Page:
QJ Pop: The song of the summer

This summer, how cool you are is directly proportionate to the number of Iggy Azalea lyrics you know. Every bar, tavern, club and shanty has been blaring at least one of her massive hits on repeat since May, and if you’re not rapping along yet, you’ve still got a month or so to learn.

Every summer one song rises above all others to become “The Song of the Summer”. The song is the soundtrack of an imagined period of carefree beach parties, romance and road-trips. While it may still be too early to call, the odds of Azalea’s “Fancy” claiming this title are looking pretty good.

The song of the summer crown is descending from the heavens, still a little slick from Robin Thicke’s greasy coife, and will soon inevitably rest on Azalea’s blonde, Australian head. The enviable title has come to the 24-year-old, born Amethyst Amelia Kelly, in the wake of the release of her second full length album The New Classic earlier this year. “Fancy” may not be the most interesting or thoughtful track on the album, but it is by far the best candidate for the song of the summer.

If I died tomorrow, the following equation would no doubt be my legacy: A catchy pop tune + an intriguing artist + a killer viral video = the song of the summer.

“Fancy” has all of these things. Its chorus is singable, Azalea is a newcomer with a striking look, a rough past and a surprisingly gritty tone and the music video is a memorable ode to the 1995 film Clueless with over 140 million views on YouTube.

Bolstering the success of “Fancy” is the chart domination of her collaboration with Ariana Grande: “Problem”. The song’s success has not only kept the saxophone hook trend alive, but kept Azalea and “Fancy” in the front of people’s minds as well.

All of the runners-up this year for song of the summer are so because they are missing at least one key component of the magic equation. “Sing” by everyone’s favourite Ron Weasley lookalike, Ed Sheeran, is catchy, with a memorable, if not odd, music video. The video follows a creepy puppet version of Sheeran on a night of wild partying, complete with shots, prostitutes and racial stereotypes. It’s no surprise that Sheeran therefore falls short of the song of the summer title with this mediocre music video.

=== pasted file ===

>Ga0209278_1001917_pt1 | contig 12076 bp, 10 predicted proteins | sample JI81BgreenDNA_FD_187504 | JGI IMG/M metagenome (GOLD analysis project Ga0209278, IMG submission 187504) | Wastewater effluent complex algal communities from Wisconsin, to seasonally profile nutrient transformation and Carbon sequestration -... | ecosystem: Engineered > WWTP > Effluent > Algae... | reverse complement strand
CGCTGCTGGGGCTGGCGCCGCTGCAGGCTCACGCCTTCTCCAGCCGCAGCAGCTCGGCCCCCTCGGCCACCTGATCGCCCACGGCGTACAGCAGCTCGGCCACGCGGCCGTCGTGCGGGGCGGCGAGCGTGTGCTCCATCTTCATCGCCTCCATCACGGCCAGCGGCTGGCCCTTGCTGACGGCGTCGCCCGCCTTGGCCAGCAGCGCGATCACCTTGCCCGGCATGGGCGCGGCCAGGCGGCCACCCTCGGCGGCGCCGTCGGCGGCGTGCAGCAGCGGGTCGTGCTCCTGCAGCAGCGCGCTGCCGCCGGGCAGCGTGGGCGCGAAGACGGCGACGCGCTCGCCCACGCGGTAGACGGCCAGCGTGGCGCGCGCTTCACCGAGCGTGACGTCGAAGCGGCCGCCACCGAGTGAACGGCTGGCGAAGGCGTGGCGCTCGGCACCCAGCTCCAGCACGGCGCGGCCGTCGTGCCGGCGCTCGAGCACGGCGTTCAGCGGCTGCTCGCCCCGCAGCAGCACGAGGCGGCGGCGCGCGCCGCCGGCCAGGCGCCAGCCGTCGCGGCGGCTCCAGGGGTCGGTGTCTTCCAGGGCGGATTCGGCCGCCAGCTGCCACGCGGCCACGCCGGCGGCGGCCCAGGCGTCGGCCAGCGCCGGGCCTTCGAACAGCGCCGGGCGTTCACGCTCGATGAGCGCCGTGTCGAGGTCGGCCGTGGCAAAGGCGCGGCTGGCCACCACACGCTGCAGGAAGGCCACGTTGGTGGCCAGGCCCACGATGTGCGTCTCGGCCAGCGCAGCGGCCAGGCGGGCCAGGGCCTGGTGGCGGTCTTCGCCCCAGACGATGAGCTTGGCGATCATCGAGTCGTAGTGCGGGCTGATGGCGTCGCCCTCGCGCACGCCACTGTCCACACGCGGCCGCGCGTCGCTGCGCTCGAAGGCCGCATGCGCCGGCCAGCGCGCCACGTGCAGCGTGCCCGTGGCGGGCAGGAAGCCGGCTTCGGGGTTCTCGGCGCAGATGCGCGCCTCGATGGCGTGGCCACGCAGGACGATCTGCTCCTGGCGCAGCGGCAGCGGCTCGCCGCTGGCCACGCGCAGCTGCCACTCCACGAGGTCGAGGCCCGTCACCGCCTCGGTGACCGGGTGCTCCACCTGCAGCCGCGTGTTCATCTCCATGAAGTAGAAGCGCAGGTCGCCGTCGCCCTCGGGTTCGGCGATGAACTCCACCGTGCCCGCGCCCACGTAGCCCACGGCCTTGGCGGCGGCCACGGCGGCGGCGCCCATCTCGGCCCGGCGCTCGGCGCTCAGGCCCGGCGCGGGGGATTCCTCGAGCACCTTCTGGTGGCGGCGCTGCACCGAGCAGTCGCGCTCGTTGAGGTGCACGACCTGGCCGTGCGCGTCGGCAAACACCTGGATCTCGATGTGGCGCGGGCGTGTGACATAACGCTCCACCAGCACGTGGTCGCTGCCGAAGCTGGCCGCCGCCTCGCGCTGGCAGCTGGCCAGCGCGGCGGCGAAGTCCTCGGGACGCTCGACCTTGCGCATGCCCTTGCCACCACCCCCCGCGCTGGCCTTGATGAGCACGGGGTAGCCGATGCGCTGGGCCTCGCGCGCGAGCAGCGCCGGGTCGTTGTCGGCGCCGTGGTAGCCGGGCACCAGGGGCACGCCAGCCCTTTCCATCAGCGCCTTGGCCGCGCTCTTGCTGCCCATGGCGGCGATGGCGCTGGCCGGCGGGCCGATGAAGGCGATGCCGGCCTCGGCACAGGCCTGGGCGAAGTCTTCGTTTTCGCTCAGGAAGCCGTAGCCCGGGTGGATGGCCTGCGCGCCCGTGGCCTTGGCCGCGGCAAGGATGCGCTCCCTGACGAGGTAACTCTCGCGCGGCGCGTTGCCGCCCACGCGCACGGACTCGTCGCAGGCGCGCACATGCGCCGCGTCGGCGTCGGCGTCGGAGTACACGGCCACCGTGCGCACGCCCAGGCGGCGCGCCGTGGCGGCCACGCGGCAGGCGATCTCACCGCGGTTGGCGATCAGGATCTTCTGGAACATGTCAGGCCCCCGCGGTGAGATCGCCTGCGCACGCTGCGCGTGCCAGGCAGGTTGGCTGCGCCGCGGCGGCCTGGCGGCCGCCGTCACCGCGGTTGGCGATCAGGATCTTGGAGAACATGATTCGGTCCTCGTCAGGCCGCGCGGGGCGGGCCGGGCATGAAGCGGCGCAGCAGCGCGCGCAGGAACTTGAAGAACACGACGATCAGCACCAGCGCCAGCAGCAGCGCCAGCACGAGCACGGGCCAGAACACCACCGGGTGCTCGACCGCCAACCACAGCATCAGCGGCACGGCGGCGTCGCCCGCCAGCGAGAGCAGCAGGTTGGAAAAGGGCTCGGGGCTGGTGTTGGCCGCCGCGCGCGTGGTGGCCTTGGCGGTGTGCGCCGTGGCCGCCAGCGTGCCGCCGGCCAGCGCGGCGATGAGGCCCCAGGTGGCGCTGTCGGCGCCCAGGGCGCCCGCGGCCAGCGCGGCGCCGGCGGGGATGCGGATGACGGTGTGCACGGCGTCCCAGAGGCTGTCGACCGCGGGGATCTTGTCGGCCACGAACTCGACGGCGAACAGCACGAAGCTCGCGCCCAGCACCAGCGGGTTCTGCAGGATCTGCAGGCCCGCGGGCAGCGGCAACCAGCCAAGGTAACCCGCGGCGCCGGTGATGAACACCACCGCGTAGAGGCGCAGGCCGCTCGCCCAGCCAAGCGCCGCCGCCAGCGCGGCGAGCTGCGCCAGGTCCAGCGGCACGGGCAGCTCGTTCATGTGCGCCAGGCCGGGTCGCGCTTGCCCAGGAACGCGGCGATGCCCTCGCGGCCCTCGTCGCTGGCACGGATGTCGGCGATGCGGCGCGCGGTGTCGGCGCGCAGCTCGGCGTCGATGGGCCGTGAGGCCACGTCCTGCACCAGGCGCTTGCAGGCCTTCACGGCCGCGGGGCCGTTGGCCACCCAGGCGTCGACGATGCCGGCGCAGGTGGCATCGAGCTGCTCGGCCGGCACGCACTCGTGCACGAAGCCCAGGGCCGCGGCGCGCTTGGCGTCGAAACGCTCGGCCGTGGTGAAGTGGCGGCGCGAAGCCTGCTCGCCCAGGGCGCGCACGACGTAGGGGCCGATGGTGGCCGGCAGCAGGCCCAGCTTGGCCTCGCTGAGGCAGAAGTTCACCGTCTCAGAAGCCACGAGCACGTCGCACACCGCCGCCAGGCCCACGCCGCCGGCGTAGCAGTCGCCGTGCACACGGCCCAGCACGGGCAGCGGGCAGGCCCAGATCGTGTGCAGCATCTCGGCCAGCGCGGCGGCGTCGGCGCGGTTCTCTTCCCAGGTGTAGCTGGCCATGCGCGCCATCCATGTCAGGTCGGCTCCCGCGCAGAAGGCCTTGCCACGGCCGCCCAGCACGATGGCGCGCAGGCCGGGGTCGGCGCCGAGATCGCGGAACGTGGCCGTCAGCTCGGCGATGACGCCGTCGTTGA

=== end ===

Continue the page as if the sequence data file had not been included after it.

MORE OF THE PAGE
“Chandelier” by Sia is another good candidate, but the song itself, although extremely catchy, leans a little too heavily in the indie direction to qualify. Similarly, Calvin Harris’ “Summer” and Katy Perry’s “Birthday” lean too far in the club and fluffy-sugary-nothingness directions, respectively, to become the song. Hedley’s “Crazy for You”, despite its massive success on Canadian radio, feels too much like last year’s “Get Lucky” for it to overcome the other more original tunes.

After sleaze, controversy and hype won the war between “Get Lucky” and “Blurred Lines” last summer, with Robin Thicke’s “Blurred Lines” taking the title, I was worried the song’s lyrics about non-consensual sex or blatant misogyny would make its way into the song of the summer equation. Fortunately, the summer of 2014 feels a little less Thicke with more female artists enjoying time at the top of the charts and fewer contestable lyrics.

So while Miss Azalea may not entirely put my faith back into humanity, she certainly puts me at ease in the wake of last year, and that’s fancy enough for me.

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